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Jul 18, 2016

Research breakthrough towards ‘practical’ quantum computing future

Posted by in categories: computing, quantum physics

This truly makes QC more practical on many fronts. First, no need for QC to reside in an “icebox” room/ environment. Second, with the recent findings on making quantum computing scalable; we now have a method in place to not make QC devices over heat as well. So, again another major step forward by Sydney and their partners in Switzerland and Germany.…uture.html

A group of international researchers, including a leading research from the University of Sydney, has made a breakthrough discovery, making a conducting carbon material that they demonstrated could be used to perform quantum computing at room temperature, rather than near absolute zero (−273°C).

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Jul 18, 2016

New Technique Developed for Effective Dye Removal and Low-Cost Water Purification

Posted by in categories: biotech/medical, nanotechnology, particle physics

Purifying H2O more cheaply.

WASHINGTON—()—Organic compounds in wastewater, such as dyes and pigments in industry effluents, are toxic or have lethal effect on aquatic living and humans. Increasing evidence has shown that the organic contaminants discharged from electroplating, textile production, cosmetics, pharmaceuticals are the main reasons for the higher morbidity rates of kidney, liver, and bladder cancers, etc. Organic contaminants, especially methyl blue and methyl orange, are stable to light, heat or oxidizing agents and very difficult to remove by conventional chemical or biological wastewater treatment techniques. Recently scientists have developed some new strategies with good dye-removal performance; however, a subsequent adsorbent purification procedure is unavoidable after water treatment, which are often complicated and not suitable for practical water treatment.

Now, using laser-induced fabrication technique, a team of Chinese researchers from Shandong University, China, have developed a novel dye adsorbent. Hybrid nano-particles of silver and silver sulfide (Ag2S@Ag hybrid nano-particles) have demonstrated the nanomaterial’s superior adsorption performance for removing methyl blue and methyl orange from wastewater. More importantly, the new adsorbents can be removed directly from solutions by filters without adsorbent purification procedures, as the silver-based hybrid nano-particles will be agglomerated and deposited on the bottom after adsorbing dyes, providing a green, simple, rapid and low-cost solution for water purification. This week in the journal Optical Materials Express, from The Optical Society (OSA), the researchers describe the work.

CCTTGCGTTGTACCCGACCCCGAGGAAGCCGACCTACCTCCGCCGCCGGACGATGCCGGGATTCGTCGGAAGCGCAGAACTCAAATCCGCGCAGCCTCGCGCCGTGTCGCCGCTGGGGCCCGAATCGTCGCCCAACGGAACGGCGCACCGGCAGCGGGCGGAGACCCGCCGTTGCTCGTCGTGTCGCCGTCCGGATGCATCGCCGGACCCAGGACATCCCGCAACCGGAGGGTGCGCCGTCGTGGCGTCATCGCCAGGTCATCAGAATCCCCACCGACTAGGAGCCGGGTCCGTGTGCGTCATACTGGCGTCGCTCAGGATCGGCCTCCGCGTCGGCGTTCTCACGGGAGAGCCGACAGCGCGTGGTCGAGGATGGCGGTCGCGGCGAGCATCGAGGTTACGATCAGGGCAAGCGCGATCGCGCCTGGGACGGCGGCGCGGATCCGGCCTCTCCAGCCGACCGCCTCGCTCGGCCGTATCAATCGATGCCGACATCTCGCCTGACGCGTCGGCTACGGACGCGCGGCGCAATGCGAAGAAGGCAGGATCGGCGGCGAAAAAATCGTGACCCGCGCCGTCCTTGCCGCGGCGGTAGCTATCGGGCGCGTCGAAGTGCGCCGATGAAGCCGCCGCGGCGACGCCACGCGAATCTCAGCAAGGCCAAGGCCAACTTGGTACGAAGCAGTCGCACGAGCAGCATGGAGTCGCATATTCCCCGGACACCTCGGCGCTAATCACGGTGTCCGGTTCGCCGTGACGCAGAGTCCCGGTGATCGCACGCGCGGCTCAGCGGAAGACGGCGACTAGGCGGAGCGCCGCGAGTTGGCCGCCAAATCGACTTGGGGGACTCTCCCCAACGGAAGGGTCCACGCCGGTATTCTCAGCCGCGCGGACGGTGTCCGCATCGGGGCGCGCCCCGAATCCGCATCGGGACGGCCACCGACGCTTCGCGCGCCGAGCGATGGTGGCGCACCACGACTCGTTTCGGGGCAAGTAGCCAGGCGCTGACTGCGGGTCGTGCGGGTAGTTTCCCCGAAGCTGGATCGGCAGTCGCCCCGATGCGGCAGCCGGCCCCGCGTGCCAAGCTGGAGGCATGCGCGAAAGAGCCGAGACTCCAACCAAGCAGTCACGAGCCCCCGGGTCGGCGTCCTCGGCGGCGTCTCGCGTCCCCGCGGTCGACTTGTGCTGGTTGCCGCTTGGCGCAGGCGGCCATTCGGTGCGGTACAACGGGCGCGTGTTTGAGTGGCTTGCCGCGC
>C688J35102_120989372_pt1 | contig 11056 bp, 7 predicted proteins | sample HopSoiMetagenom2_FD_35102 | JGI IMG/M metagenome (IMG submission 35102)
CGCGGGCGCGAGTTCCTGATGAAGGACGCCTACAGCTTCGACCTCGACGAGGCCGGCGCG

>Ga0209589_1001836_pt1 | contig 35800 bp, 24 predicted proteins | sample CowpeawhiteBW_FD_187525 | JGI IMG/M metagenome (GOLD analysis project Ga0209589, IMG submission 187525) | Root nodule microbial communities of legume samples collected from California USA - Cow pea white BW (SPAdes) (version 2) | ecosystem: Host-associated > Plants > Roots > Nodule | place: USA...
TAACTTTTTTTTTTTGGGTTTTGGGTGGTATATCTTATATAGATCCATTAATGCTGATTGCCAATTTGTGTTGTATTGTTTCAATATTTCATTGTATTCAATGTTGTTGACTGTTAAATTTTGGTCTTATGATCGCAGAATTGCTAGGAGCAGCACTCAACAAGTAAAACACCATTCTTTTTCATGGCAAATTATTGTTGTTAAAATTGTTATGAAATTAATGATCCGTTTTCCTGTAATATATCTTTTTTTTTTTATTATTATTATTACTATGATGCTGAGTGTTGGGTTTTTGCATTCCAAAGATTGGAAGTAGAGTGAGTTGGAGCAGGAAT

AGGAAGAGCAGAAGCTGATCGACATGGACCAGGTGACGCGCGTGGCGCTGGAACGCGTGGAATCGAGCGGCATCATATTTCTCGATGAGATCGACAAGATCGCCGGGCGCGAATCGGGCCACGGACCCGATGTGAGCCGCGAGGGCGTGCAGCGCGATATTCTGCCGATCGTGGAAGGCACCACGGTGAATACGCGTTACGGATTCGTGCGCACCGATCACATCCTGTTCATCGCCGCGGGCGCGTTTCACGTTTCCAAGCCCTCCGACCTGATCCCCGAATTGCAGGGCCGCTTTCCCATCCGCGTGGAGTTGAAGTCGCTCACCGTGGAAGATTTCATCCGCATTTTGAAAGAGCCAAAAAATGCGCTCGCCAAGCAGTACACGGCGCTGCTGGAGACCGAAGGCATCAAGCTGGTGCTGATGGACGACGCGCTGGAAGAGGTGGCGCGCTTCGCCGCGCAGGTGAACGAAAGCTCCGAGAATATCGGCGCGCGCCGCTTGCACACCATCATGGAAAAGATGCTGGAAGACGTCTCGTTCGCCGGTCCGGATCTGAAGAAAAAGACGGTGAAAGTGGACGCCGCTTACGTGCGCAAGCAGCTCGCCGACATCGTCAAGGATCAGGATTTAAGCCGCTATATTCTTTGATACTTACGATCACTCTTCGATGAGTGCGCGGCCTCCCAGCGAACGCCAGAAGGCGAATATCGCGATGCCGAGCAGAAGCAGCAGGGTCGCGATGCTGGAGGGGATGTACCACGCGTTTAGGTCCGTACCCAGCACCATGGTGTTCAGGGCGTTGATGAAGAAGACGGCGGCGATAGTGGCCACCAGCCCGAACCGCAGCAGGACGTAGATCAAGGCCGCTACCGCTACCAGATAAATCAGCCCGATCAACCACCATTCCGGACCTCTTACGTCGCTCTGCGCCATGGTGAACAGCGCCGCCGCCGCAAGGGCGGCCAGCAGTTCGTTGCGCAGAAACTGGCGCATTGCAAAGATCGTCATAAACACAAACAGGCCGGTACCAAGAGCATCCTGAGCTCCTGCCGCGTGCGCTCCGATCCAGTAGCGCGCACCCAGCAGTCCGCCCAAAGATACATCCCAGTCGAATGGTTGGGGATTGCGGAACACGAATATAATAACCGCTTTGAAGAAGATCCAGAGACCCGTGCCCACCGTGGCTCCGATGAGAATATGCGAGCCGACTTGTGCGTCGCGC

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Jul 18, 2016

‘Smart’ thread collects diagnostic data when sutured into tissue

Posted by in categories: biotech/medical, chemistry, computing, health, mobile phones, nanotechnology, wearables

Way cool! Your stitches monitors and reports your progress to your doctor/s.

BTW — In 1999, I told a guy from Diamond Intl. that the thread in our clothing would be able to do this in the next 15 to 20 years. He laughed at me; never say never.

For the first time, researchers led by Tufts University engineers have integrated nano-scale sensors, electronics and microfluidics into threads — ranging from simple cotton to sophisticated synthetics — that can be sutured through multiple layers of tissue to gather diagnostic data wirelessly in real time, according to a paper published online July 18 in Microsystems & Nanoengineering. The research suggests that the thread-based diagnostic platform could be an effective substrate for a new generation of implantable diagnostic devices and smart wearable systems.

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Jul 18, 2016